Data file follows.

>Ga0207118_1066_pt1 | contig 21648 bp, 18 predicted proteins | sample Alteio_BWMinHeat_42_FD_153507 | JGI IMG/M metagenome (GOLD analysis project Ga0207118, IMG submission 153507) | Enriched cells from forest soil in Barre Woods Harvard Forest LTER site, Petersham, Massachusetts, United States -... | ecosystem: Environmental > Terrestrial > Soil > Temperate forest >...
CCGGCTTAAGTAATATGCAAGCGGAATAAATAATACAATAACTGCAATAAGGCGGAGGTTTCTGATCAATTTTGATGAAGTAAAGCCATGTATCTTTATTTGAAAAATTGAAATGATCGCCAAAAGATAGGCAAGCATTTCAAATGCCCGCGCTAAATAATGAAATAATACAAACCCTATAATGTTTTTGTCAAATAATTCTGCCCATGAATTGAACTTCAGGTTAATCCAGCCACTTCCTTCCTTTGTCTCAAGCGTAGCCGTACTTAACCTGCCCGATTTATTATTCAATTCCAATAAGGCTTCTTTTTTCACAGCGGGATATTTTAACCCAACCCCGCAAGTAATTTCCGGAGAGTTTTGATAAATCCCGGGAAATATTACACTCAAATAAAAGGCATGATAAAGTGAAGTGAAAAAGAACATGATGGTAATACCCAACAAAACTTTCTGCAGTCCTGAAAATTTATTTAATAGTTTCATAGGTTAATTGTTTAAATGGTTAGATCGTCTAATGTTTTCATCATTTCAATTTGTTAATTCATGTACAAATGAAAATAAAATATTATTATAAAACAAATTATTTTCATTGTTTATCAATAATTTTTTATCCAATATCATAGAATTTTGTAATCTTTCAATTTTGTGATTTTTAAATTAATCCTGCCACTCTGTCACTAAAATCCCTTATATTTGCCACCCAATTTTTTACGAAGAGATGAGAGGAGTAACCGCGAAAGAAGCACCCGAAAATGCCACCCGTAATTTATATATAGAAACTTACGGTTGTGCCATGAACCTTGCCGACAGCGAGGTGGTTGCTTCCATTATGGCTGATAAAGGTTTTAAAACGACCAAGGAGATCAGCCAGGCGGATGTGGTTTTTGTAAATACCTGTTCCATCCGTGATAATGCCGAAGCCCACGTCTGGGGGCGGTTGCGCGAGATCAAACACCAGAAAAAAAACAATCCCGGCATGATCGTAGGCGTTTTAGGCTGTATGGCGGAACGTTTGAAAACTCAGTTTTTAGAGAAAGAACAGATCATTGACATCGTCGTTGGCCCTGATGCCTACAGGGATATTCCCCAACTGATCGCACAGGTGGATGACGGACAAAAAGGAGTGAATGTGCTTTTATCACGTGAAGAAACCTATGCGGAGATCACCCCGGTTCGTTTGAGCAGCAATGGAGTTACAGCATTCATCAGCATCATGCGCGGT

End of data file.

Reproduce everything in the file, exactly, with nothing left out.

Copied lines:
>Ga0207118_1066_pt1 | contig 21648 bp, 18 predicted proteins | sample Alteio_BWMinHeat_42_FD_153507 | JGI IMG/M metagenome (GOLD analysis project Ga0207118, IMG submission 153507) | Enriched cells from forest soil in Barre Woods Harvard Forest LTER site, Petersham, Massachusetts, United States -... | ecosystem: Environmental > Terrestrial > Soil > Temperate forest >...
CCGGCTTAAGTAATATGCAAGCGGAATAAATAATACAATAACTGCAATAAGGCGGAGGTTTCTGATCAATTTTGATGAAGTAAAGCCATGTATCTTTATTTGAAAAATTGAAATGATCGCCAAAAGATAGGCAAGCATTTCAAATGCCCGCGCTAAATAATGAAATAATACAAACCCTATAATGTTTTTGTCAAATAATTCTGCCCATGAATTGAACTTCAGGTTAATCCAGCCACTTCCTTCCTTTGTCTCAAGCGTAGCCGTACTTAACCTGCCCGATTTATTATTCAATTCCAATAAGGCTTCTTTTTTCACAGCGGGATATTTTAACCCAACCCCGCAAGTAATTTCCGGAGAGTTTTGATAAATCCCGGGAAATATTACACTCAAATAAAAGGCATGATAAAGTGAAGTGAAAAAGAACATGATGGTAATACCCAACAAAACTTTCTGCAGTCCTGAAAATTTATTTAATAGTTTCATAGGTTAATTGTTTAAATGGTTAGATCGTCTAATGTTTTCATCATTTCAATTTGTTAATTCATGTACAAATGAAAATAAAATATTATTATAAAACAAATTATTTTCATTGTTTATCAATAATTTTTTATCCAATATCATAGAATTTTGTAATCTTTCAATTTTGTGATTTTTAAATTAATCCTGCCACTCTGTCACTAAAATCCCTTATATTTGCCACCCAATTTTTTACGAAGAGATGAGAGGAGTAACCGCGAAAGAAGCACCCGAAAATGCCACCCGTAATTTATATATAGAAACTTACGGTTGTGCCATGAACCTTGCCGACAGCGAGGTGGTTGCTTCCATTATGGCTGATAAAGGTTTTAAAACGACCAAGGAGATCAGCCAGGCGGATGTGGTTTTTGTAAATACCTGTTCCATCCGTGATAATGCCGAAGCCCACGTCTGGGGGCGGTTGCGCGAGATCAAACACCAGAAAAAAAACAATCCCGGCATGATCGTAGGCGTTTTAGGCTGTATGGCGGAACGTTTGAAAACTCAGTTTTTAGAGAAAGAACAGATCATTGACATCGTCGTTGGCCCTGATGCCTACAGGGATATTCCCCAACTGATCGCACAGGTGGATGACGGACAAAAAGGAGTGAATGTGCTTTTATCACGTGAAGAAACCTATGCGGAGATCACCCCGGTTCGTTTGAGCAGCAATGGAGTTACAGCATTCATCAGCATCATGCGCGGT